- Men with benign prostatic hyperplasia should see their doctor regularly to monitor their condition and make sure that the treatment is working.
BPH Cause and Symptoms
As men age, their testosterone levels begin declining, and the changing balance between testosterone and estrogen percentages leads to changes. Conversely, levels of dihydrotestosterone (DHT), a more formidable form of testosterone, remain high. This DHT increase is hypothesized to be an important factor in the onset of benign prostatic hyperplasia, or BPH. Although not a life-threatening condition, BPH can be life-altering and cause a host of issues that can dramatically impact a man’s quality of life. Ten of the most common lower urinary tract symptoms brought on by BPH include:
- Urinary frequency: BPH prompts men to urinate more frequently, especially at night (nocturia). Many men go to the restroom every couple of hours or even more often in severe cases.
- Hesitancy: Some men with an enlarged prostate may have difficulty starting urination, experiencing delay or hesitation before urination begins.
- Weak or intermittent urine stream: Over time, urine flow may slow down and become weaker or intermittent, resulting in a less forceful urine stream. The bladder may also take longer to empty because of this issue.
- Urgency: There can be a sense of urgency to urinate, often accompanied by difficulty postponing or delaying urination. Environmental sounds, like running water, can be a possible trigger.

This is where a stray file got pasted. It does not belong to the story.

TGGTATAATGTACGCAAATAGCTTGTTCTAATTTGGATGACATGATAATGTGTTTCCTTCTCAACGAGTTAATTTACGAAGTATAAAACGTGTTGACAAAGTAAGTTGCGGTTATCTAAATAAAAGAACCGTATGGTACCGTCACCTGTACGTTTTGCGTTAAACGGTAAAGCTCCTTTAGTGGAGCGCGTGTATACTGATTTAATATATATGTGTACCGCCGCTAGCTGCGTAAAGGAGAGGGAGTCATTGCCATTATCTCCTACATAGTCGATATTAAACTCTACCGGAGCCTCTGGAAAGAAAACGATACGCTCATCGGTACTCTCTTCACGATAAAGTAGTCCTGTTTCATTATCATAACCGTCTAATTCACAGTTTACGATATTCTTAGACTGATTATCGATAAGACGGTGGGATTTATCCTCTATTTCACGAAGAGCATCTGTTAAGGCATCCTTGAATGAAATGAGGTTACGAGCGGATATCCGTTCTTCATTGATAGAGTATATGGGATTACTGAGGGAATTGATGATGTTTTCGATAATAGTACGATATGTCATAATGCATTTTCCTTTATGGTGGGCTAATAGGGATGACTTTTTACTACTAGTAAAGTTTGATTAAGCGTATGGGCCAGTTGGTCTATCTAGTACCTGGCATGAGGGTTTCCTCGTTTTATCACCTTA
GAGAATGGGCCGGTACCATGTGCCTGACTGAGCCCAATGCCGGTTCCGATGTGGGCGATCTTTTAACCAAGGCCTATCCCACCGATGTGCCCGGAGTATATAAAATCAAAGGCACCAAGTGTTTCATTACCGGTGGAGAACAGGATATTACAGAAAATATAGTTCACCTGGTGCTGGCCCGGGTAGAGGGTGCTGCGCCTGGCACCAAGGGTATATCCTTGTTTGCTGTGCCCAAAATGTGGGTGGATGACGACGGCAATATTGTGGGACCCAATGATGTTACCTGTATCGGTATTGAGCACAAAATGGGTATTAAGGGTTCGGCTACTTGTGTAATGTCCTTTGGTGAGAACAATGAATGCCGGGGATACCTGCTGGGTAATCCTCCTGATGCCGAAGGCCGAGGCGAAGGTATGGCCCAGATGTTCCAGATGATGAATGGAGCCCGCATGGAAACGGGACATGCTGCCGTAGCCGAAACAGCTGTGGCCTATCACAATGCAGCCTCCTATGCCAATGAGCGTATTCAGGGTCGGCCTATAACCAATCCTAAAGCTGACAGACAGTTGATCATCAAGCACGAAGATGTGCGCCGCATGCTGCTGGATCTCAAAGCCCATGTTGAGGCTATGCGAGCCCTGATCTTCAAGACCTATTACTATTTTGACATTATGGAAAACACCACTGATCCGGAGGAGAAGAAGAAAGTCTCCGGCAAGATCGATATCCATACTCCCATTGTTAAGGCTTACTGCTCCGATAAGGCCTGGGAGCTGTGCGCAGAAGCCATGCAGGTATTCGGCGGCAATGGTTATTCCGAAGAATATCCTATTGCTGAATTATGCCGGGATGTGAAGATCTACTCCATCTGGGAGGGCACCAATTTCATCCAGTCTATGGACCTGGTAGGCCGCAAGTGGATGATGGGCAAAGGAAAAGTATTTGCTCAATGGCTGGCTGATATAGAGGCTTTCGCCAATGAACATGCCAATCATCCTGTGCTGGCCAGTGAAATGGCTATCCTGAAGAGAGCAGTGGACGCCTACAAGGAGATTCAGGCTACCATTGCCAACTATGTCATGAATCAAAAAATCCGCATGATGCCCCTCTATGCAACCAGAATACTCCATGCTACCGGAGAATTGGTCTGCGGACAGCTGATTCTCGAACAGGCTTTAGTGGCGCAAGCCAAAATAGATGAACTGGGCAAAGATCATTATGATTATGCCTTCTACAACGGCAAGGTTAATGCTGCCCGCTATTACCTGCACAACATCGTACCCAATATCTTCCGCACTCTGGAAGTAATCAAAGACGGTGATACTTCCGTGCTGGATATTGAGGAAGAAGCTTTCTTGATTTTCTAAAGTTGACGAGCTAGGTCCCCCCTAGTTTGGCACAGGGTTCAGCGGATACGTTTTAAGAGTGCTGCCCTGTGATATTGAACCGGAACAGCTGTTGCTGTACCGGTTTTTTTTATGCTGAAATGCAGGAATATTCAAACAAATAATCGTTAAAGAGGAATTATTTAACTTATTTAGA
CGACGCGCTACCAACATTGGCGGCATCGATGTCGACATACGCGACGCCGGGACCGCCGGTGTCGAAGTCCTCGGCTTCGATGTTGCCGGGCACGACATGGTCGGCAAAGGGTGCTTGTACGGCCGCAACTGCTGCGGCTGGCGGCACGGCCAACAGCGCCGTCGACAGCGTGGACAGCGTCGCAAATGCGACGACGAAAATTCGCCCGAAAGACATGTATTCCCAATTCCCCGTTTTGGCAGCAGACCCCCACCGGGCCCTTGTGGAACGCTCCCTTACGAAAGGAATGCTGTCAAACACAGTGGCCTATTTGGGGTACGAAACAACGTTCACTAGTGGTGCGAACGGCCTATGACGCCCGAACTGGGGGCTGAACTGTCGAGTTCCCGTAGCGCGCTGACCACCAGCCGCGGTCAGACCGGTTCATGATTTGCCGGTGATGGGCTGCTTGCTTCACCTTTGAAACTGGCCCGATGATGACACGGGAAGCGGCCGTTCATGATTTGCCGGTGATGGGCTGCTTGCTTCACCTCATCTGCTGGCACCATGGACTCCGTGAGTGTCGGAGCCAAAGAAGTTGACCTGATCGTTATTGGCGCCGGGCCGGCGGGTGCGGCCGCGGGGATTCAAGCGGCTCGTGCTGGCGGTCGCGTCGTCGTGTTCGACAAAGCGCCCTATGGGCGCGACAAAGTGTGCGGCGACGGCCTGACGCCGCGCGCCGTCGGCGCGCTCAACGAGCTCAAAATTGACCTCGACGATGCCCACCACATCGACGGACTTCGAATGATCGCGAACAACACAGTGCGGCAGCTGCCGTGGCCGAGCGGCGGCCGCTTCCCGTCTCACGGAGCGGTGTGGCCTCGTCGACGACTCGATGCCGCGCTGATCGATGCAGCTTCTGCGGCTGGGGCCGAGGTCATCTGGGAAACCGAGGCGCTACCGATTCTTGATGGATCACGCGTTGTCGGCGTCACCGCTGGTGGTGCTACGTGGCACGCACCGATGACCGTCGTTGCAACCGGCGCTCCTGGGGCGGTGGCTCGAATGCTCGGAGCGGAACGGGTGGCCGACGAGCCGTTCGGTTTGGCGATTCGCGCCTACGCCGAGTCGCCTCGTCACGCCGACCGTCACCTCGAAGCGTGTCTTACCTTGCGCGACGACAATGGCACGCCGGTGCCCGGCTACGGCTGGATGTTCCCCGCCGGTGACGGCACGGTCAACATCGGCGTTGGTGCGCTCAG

- Dribbling after urination: After urination, some men may experience post-void dribbling, where a small amount of urine leaks out.
- Painful urination or ejaculation: Sometimes urinating can be painful when benign prostatic hyperplasia is present. The pressure put on the urinary and reproductive system by an enlarged prostate can cause pain. Some men may have to push hard to urinate and that can result in pain as well.
- Urinary retention: When urine can’t be fully expelled from the bladder and some urine remains, it is called chronic urinary retention and can cause the feeling of incomplete emptying. Additional follow-up trips to the restroom may be needed to fully empty the bladder. Sometimes urinary retention becomes acute and gets so bad no urine can be released from the bladder and a catheter may need to be installed to relieve urine back up.
- Frequent urinary tract infections: As men get older, BPH can cause more frequent urinary tract infections (UTIs) as the prostate continues to enlarge.
- Urinary incontinence: The involuntary discharge of urine can be caused by an overactive bladder that can get worse as benign prostatic hyperplasia progresses. Normally the brain gives a fair warning and signals the bladder muscles when it’s time to empty the bladder, but with an overactive bladder, the bladder muscles contract on their own with very little warning.6
- Urine with unusual color or smell: If urine is retained for too long in the bladder without being fully emptied each time, bacteria may start growing in the bladder and result in the darkening of the urine and the release of a foul odor.
If any of the BPH symptoms above are experienced, it’s important to see a doctor to receive a diagnosis and to discuss treatment options. There are several treatment options available for addressing benign prostatic hyperplasia, including:
- Lifestyle changes: Numerous lifestyle changes are available that can help reduce the risk of developing BPH or improve symptoms if BPH is present. These include:
- Eating a healthy diet
- Exercising regularly
- Losing weight